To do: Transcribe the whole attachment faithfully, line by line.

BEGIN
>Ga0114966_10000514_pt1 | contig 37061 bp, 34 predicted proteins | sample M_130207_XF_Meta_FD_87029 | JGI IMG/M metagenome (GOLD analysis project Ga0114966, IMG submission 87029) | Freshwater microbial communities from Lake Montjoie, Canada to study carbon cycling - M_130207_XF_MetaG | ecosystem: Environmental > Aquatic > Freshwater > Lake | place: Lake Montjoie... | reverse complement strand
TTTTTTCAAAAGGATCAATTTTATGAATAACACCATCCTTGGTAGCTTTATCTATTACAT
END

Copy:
>Ga0114966_10000514_pt1 | contig 37061 bp, 34 predicted proteins | sample M_130207_XF_Meta_FD_87029 | JGI IMG/M metagenome (GOLD analysis project Ga0114966, IMG submission 87029) | Freshwater microbial communities from Lake Montjoie, Canada to study carbon cycling - M_130207_XF_MetaG | ecosystem: Environmental > Aquatic > Freshwater > Lake | place: Lake Montjoie... | reverse complement strand
TTTTTTCAAAAGGATCAATTTTATGAATAACACCATCCTTGGTAGCTTTATCTATTACAT